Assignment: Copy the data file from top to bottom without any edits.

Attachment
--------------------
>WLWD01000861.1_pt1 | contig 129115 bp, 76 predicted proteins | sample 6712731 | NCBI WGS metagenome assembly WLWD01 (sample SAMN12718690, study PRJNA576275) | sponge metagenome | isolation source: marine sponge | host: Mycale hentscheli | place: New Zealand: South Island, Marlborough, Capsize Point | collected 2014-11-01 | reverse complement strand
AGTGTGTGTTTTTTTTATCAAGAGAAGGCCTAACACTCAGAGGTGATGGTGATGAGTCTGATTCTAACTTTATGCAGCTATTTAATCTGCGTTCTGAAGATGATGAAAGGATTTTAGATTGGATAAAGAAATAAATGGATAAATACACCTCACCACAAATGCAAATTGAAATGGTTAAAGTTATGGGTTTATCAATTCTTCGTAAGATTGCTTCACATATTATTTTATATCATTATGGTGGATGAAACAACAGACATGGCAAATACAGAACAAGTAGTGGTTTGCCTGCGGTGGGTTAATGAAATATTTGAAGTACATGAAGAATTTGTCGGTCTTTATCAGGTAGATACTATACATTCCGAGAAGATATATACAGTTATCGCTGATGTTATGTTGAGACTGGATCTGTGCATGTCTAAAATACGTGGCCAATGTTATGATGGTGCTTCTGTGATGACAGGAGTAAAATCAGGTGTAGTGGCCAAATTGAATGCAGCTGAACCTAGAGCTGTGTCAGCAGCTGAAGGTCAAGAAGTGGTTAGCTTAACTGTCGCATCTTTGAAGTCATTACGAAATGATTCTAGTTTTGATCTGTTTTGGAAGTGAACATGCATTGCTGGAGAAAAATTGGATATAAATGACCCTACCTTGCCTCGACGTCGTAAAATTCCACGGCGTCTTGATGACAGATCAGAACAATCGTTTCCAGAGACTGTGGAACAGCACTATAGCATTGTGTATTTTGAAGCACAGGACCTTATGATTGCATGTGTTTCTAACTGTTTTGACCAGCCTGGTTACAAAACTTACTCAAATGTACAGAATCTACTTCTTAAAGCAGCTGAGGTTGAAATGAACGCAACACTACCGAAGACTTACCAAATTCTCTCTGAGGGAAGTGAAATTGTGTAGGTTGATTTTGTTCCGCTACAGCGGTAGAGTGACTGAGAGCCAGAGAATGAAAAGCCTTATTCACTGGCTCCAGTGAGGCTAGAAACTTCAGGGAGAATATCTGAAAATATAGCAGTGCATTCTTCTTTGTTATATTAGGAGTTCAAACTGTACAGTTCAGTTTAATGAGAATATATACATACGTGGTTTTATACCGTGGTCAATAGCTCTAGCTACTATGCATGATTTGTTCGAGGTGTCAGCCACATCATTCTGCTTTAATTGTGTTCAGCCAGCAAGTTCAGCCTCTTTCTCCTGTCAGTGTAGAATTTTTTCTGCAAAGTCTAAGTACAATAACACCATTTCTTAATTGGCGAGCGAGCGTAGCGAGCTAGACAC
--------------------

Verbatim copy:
>WLWD01000861.1_pt1 | contig 129115 bp, 76 predicted proteins | sample 6712731 | NCBI WGS metagenome assembly WLWD01 (sample SAMN12718690, study PRJNA576275) | sponge metagenome | isolation source: marine sponge | host: Mycale hentscheli | place: New Zealand: South Island, Marlborough, Capsize Point | collected 2014-11-01 | reverse complement strand
AGTGTGTGTTTTTTTTATCAAGAGAAGGCCTAACACTCAGAGGTGATGGTGATGAGTCTGATTCTAACTTTATGCAGCTATTTAATCTGCGTTCTGAAGATGATGAAAGGATTTTAGATTGGATAAAGAAATAAATGGATAAATACACCTCACCACAAATGCAAATTGAAATGGTTAAAGTTATGGGTTTATCAATTCTTCGTAAGATTGCTTCACATATTATTTTATATCATTATGGTGGATGAAACAACAGACATGGCAAATACAGAACAAGTAGTGGTTTGCCTGCGGTGGGTTAATGAAATATTTGAAGTACATGAAGAATTTGTCGGTCTTTATCAGGTAGATACTATACATTCCGAGAAGATATATACAGTTATCGCTGATGTTATGTTGAGACTGGATCTGTGCATGTCTAAAATACGTGGCCAATGTTATGATGGTGCTTCTGTGATGACAGGAGTAAAATCAGGTGTAGTGGCCAAATTGAATGCAGCTGAACCTAGAGCTGTGTCAGCAGCTGAAGGTCAAGAAGTGGTTAGCTTAACTGTCGCATCTTTGAAGTCATTACGAAATGATTCTAGTTTTGATCTGTTTTGGAAGTGAACATGCATTGCTGGAGAAAAATTGGATATAAATGACCCTACCTTGCCTCGACGTCGTAAAATTCCACGGCGTCTTGATGACAGATCAGAACAATCGTTTCCAGAGACTGTGGAACAGCACTATAGCATTGTGTATTTTGAAGCACAGGACCTTATGATTGCATGTGTTTCTAACTGTTTTGACCAGCCTGGTTACAAAACTTACTCAAATGTACAGAATCTACTTCTTAAAGCAGCTGAGGTTGAAATGAACGCAACACTACCGAAGACTTACCAAATTCTCTCTGAGGGAAGTGAAATTGTGTAGGTTGATTTTGTTCCGCTACAGCGGTAGAGTGACTGAGAGCCAGAGAATGAAAAGCCTTATTCACTGGCTCCAGTGAGGCTAGAAACTTCAGGGAGAATATCTGAAAATATAGCAGTGCATTCTTCTTTGTTATATTAGGAGTTCAAACTGTACAGTTCAGTTTAATGAGAATATATACATACGTGGTTTTATACCGTGGTCAATAGCTCTAGCTACTATGCATGATTTGTTCGAGGTGTCAGCCACATCATTCTGCTTTAATTGTGTTCAGCCAGCAAGTTCAGCCTCTTTCTCCTGTCAGTGTAGAATTTTTTCTGCAAAGTCTAAGTACAATAACACCATTTCTTAATTGGCGAGCGAGCGTAGCGAGCTAGACAC